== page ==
Black Bear

 

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If you’ve gone hiking, you know to fear all sorts of bears. Grizzly bears, black bears, even baby bears — none are ever fully safe. Even the most seasoned bear owners are always conscious that their pets could tear them apart, according to Geo Zoo. The short story: bears can’t be domesticated.

Certain rabbits

 

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Now, it’s not illegal to get a rabbit from shelters such as the Humane Society, just make sure that you’re not going into the forest and grabbing a random bunny. Eastern cottontails, Nuttall’s cottontail, snowshoe hares, jackrabbits, as well as white-tailed and black-tailed rabbits are all illegal to keep as pets. They typically inhabit forests as well as deserts and scrublands, and should not be domesticated in-house. They are on an endangered species list and face state protection.

Deleterious Animal Law

It is illegal to own animals that can cause damage to the environment or to native wildlife. These include the following twenty-two animals:

Mongoose

 

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According to the Hawaii Invasive Species Council, mongoose prey on small rodents, birds, and reptiles, and can threaten the ecological balance of a habitat. They were introduced in Hawaii and Puerto Rico in the late 1800s to control rats on sugar plantations, but are now considered an invasive species, as they eat native lizards and birds, and do some $50 million in damage a year, principally to the poultry industry.

Swine

 

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Animals such as the wild boar destroy crops, befoul riverbanks, and can even spread disease to humans. According to the Nature Conservancy, these boars eat everything in sight. We’re going to throw in javelina with the swine too, as they are a pig-like hoofed mammal.

Certain horned/antlered animals

 

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The mountain goat, reindeer, pronghorn, fallow deer, California goat, wildebeests, Rocky Mountain goat, Bighorn sheep, as well as moose and caribou are all animals that you should not keep as pets. Although often used in goat yoga classes, veterinarians say that they are wild animals and are incredibly loud. They are also herding animals, and require friends. Sheep, goats, moose, and caribou are also all wild animals that will eat everything in sight.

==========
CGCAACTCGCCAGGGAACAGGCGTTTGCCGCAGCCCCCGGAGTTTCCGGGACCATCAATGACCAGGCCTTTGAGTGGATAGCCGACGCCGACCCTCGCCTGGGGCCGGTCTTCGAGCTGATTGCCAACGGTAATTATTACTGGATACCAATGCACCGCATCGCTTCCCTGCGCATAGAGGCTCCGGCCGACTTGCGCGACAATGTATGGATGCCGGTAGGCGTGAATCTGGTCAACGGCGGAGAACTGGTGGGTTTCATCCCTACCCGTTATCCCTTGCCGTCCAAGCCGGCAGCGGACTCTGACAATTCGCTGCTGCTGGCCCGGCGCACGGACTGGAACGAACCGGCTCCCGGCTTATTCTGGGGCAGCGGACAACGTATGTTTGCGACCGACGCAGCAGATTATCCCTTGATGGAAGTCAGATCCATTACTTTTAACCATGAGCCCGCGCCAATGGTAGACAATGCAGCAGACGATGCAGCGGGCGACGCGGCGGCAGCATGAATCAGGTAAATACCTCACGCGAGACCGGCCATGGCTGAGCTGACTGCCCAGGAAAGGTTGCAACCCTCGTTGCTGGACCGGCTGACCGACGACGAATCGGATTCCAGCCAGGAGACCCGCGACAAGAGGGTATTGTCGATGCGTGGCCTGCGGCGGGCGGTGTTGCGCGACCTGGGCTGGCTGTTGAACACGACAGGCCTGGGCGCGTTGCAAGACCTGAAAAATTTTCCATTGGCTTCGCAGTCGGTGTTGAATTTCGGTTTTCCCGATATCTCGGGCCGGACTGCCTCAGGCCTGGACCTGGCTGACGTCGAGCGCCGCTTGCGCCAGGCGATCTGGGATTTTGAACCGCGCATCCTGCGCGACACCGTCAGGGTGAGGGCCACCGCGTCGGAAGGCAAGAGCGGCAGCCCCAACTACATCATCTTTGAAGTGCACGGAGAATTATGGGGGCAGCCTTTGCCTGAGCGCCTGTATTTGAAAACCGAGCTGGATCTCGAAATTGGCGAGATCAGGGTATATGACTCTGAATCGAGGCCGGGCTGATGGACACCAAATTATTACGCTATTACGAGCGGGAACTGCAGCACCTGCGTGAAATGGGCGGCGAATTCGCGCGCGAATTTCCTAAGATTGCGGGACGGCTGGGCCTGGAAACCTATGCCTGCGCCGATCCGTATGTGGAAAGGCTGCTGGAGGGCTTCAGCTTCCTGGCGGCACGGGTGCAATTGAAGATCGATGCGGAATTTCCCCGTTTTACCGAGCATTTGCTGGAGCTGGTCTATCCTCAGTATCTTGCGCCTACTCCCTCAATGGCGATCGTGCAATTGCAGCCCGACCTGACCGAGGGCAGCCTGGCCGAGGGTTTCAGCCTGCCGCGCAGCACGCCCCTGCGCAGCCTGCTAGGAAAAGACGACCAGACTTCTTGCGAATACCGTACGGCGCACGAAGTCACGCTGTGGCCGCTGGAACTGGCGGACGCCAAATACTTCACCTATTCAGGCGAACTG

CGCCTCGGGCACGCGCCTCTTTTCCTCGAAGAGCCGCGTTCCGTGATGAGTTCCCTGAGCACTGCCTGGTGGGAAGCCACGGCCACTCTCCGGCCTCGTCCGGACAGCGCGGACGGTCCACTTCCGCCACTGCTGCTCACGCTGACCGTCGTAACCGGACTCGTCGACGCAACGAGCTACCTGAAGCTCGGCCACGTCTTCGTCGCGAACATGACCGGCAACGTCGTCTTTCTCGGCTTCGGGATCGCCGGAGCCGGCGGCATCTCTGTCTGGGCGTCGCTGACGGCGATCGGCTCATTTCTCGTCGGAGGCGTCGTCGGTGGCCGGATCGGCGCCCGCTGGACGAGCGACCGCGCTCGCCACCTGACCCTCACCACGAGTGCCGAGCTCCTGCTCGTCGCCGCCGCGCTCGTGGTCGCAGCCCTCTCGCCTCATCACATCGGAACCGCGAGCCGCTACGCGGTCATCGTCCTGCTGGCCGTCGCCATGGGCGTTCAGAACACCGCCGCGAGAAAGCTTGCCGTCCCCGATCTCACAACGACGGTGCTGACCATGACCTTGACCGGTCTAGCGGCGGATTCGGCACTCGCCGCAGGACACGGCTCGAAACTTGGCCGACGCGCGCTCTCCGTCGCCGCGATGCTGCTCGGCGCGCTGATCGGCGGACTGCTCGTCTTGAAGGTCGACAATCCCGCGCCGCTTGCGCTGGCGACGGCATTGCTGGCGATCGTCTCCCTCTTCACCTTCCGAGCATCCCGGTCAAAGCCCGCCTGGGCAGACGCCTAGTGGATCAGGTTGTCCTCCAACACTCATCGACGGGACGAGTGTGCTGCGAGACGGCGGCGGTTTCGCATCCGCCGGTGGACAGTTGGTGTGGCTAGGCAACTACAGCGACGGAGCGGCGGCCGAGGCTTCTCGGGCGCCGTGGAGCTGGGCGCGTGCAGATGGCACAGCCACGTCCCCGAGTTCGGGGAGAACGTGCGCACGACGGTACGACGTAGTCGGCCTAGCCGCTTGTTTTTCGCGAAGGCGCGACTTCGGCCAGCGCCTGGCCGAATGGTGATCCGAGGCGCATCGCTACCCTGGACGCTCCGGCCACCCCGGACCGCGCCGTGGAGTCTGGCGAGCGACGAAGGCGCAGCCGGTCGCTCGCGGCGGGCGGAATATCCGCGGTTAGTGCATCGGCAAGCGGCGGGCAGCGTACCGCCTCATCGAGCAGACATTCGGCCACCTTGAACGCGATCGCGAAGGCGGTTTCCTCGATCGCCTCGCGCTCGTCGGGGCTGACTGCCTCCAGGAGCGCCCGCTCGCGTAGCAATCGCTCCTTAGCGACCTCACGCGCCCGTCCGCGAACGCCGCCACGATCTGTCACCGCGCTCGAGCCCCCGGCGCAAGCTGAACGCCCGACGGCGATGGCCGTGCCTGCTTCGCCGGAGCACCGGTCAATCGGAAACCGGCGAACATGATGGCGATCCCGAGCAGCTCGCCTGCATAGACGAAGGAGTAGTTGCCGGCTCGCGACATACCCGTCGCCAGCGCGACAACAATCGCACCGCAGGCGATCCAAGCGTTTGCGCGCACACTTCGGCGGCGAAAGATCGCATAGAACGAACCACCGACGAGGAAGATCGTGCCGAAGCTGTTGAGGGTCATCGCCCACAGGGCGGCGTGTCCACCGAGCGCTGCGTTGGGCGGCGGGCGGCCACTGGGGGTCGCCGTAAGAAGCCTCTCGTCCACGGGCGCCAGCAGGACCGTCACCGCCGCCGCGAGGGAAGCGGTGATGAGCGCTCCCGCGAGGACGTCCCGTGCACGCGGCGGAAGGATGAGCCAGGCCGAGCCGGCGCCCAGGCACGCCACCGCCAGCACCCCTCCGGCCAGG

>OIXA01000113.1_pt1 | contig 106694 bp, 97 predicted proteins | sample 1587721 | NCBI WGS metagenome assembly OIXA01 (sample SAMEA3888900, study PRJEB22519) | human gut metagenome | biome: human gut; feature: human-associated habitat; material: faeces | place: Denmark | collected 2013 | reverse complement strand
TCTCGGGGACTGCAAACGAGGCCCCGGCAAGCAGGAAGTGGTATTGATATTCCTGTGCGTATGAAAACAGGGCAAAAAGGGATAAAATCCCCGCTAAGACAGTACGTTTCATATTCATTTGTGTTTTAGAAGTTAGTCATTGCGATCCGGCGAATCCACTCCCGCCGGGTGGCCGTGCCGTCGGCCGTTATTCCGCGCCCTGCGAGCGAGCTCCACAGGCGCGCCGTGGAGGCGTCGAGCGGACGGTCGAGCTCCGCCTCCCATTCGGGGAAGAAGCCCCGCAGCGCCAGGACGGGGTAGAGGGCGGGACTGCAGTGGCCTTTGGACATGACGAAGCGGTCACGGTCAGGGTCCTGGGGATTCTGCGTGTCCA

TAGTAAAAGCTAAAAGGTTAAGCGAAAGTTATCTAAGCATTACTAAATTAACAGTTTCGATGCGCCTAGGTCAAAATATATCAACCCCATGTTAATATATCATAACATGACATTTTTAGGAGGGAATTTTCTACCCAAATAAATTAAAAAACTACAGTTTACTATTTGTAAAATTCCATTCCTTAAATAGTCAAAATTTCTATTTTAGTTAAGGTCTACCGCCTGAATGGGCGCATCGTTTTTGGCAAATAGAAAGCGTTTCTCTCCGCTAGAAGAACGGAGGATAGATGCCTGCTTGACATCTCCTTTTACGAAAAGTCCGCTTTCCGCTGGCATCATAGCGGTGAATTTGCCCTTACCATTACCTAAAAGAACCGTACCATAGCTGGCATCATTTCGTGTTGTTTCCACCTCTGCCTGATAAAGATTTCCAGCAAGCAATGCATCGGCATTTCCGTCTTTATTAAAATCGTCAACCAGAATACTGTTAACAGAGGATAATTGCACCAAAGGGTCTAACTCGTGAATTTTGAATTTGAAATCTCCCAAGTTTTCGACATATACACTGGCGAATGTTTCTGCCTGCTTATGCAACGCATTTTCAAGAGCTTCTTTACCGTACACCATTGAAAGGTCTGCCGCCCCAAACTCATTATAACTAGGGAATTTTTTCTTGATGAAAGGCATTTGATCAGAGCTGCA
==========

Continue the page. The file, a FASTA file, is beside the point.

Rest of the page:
Bullfrog

 

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If you’ve taken an eighth-grade biology test, you know that bullfrogs are one of the most invasive species in North America. The Washington Invasive Species Council details that they lack predators, eat just about everything, and can carry horrible diseases and fungi that transfer to and kill other frog species.

Beavers and Weasels

 

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Beavers, muskrats, minks, ermine, short-tailed weasels, long-tailed weasels, and badgers are all illegal to own in Washington. According to the Washington Department of Fish and Wildlife, many of these animals are in decline due to unregulated trapping. They are illegal to own as they eat habitats and are dwindling in numbers.

Dangerous Animal Law

It is illegal to own animals that pose a threat to people, livestock, or domestic animals. Animals include Lions, Tigers, Cougars, Wolves, Bears, Monkeys, Marmosets, Lemurs, Cobras, Rattlesnakes, Crocodiles, and Alligators.

We aren’t even going to list why they shouldn’t be pets… It’s literally written in the law that they are animals that pose a threat to people!